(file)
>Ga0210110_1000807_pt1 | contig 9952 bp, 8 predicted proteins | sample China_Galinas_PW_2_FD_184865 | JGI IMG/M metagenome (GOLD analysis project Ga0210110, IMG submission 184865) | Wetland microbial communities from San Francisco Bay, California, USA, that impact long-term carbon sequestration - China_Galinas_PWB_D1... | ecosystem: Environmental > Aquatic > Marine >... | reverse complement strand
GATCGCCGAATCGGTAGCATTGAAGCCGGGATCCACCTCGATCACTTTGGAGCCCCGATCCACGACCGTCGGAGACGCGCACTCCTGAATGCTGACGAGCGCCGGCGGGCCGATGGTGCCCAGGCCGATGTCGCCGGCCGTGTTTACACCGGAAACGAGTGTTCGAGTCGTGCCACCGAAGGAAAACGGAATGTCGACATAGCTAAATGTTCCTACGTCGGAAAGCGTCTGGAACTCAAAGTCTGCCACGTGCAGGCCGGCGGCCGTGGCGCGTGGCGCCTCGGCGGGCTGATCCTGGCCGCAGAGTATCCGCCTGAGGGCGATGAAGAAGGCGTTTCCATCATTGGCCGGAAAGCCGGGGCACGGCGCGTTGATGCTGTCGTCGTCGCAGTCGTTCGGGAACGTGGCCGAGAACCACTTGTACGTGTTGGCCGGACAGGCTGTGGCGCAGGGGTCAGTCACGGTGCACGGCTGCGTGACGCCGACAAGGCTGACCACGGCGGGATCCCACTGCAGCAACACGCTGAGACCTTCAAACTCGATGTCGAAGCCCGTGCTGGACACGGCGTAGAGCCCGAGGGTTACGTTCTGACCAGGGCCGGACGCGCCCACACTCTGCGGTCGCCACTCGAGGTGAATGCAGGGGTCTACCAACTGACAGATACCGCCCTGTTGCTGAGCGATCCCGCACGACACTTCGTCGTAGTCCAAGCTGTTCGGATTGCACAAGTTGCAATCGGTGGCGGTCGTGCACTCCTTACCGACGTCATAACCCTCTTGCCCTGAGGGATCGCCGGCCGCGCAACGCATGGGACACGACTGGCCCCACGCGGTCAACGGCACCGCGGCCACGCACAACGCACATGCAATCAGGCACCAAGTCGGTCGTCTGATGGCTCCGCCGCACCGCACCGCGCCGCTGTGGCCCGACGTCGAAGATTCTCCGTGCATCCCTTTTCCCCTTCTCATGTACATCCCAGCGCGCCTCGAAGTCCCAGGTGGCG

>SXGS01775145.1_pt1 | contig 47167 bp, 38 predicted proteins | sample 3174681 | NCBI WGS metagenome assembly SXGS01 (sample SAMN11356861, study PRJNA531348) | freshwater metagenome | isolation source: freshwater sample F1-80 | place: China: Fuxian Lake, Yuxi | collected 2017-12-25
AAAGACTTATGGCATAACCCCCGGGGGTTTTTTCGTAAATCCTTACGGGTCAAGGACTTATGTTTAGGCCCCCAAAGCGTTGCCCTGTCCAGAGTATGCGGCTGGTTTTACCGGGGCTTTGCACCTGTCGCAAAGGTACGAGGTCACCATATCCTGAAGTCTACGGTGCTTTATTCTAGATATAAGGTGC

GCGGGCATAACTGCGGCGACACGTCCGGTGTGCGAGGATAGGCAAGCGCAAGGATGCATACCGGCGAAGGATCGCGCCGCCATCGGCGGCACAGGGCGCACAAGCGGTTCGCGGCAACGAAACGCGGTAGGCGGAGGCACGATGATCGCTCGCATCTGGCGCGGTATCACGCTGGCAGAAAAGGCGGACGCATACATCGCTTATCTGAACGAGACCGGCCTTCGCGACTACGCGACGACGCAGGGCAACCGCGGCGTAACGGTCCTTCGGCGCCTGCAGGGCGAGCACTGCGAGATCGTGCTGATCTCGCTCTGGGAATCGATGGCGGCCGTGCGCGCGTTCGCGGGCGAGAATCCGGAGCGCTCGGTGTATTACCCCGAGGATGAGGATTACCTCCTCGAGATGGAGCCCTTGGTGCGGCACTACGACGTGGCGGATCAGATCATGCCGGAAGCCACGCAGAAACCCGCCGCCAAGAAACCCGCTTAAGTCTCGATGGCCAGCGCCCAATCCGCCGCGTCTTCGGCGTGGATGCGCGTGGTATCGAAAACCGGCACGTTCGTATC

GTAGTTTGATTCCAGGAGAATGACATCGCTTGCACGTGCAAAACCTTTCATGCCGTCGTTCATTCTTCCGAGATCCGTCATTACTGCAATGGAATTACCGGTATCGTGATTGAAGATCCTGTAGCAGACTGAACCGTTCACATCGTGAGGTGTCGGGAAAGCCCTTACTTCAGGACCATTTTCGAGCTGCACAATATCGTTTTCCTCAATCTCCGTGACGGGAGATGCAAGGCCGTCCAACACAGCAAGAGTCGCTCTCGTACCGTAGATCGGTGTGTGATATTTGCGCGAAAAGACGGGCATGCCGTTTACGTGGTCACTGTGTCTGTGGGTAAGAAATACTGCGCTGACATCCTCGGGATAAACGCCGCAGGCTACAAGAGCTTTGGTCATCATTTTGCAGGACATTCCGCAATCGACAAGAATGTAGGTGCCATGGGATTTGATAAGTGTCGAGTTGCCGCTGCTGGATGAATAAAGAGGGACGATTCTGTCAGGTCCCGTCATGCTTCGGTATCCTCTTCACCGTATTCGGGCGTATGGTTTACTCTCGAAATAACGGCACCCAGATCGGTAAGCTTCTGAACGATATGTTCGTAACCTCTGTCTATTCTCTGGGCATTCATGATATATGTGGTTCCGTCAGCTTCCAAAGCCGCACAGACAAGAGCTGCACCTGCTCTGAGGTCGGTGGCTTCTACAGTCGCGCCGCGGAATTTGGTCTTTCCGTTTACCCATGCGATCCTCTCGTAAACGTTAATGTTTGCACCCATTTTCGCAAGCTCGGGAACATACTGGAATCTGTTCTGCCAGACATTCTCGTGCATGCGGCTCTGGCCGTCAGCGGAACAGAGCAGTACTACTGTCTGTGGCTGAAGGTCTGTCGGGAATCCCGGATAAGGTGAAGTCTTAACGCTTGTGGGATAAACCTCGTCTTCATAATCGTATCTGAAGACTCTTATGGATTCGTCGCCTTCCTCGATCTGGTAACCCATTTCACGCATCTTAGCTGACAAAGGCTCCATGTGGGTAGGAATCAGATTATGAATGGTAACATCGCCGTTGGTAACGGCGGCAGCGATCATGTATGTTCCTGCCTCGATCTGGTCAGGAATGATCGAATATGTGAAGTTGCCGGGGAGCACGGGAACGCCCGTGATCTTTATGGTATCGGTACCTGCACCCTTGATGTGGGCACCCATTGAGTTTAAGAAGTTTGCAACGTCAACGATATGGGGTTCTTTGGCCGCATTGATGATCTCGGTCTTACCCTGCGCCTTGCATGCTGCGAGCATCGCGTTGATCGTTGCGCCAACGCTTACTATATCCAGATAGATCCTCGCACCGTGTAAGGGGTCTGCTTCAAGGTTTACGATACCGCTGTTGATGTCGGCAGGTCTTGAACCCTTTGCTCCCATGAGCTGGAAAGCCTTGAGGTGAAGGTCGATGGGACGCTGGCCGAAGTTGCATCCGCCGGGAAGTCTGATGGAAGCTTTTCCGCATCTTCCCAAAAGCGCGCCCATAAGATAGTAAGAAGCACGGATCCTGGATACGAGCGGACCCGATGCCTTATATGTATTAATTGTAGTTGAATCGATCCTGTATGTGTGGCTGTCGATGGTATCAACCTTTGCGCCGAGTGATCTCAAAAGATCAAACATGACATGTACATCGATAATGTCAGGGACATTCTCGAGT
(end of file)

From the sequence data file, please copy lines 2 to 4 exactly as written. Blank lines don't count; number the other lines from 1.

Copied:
GATCGCCGAATCGGTAGCATTGAAGCCGGGATCCACCTCGATCACTTTGGAGCCCCGATCCACGACCGTCGGAGACGCGCACTCCTGAATGCTGACGAGCGCCGGCGGGCCGATGGTGCCCAGGCCGATGTCGCCGGCCGTGTTTACACCGGAAACGAGTGTTCGAGTCGTGCCACCGAAGGAAAACGGAATGTCGACATAGCTAAATGTTCCTACGTCGGAAAGCGTCTGGAACTCAAAGTCTGCCACGTGCAGGCCGGCGGCCGTGGCGCGTGGCGCCTCGGCGGGCTGATCCTGGCCGCAGAGTATCCGCCTGAGGGCGATGAAGAAGGCGTTTCCATCATTGGCCGGAAAGCCGGGGCACGGCGCGTTGATGCTGTCGTCGTCGCAGTCGTTCGGGAACGTGGCCGAGAACCACTTGTACGTGTTGGCCGGACAGGCTGTGGCGCAGGGGTCAGTCACGGTGCACGGCTGCGTGACGCCGACAAGGCTGACCACGGCGGGATCCCACTGCAGCAACACGCTGAGACCTTCAAACTCGATGTCGAAGCCCGTGCTGGACACGGCGTAGAGCCCGAGGGTTACGTTCTGACCAGGGCCGGACGCGCCCACACTCTGCGGTCGCCACTCGAGGTGAATGCAGGGGTCTACCAACTGACAGATACCGCCCTGTTGCTGAGCGATCCCGCACGACACTTCGTCGTAGTCCAAGCTGTTCGGATTGCACAAGTTGCAATCGGTGGCGGTCGTGCACTCCTTACCGACGTCATAACCCTCTTGCCCTGAGGGATCGCCGGCCGCGCAACGCATGGGACACGACTGGCCCCACGCGGTCAACGGCACCGCGGCCACGCACAACGCACATGCAATCAGGCACCAAGTCGGTCGTCTGATGGCTCCGCCGCACCGCACCGCGCCGCTGTGGCCCGACGTCGAAGATTCTCCGTGCATCCCTTTTCCCCTTCTCATGTACATCCCAGCGCGCCTCGAAGTCCCAGGTGGCG

>SXGS01775145.1_pt1 | contig 47167 bp, 38 predicted proteins | sample 3174681 | NCBI WGS metagenome assembly SXGS01 (sample SAMN11356861, study PRJNA531348) | freshwater metagenome | isolation source: freshwater sample F1-80 | place: China: Fuxian Lake, Yuxi | collected 2017-12-25
AAAGACTTATGGCATAACCCCCGGGGGTTTTTTCGTAAATCCTTACGGGTCAAGGACTTATGTTTAGGCCCCCAAAGCGTTGCCCTGTCCAGAGTATGCGGCTGGTTTTACCGGGGCTTTGCACCTGTCGCAAAGGTACGAGGTCACCATATCCTGAAGTCTACGGTGCTTTATTCTAGATATAAGGTGC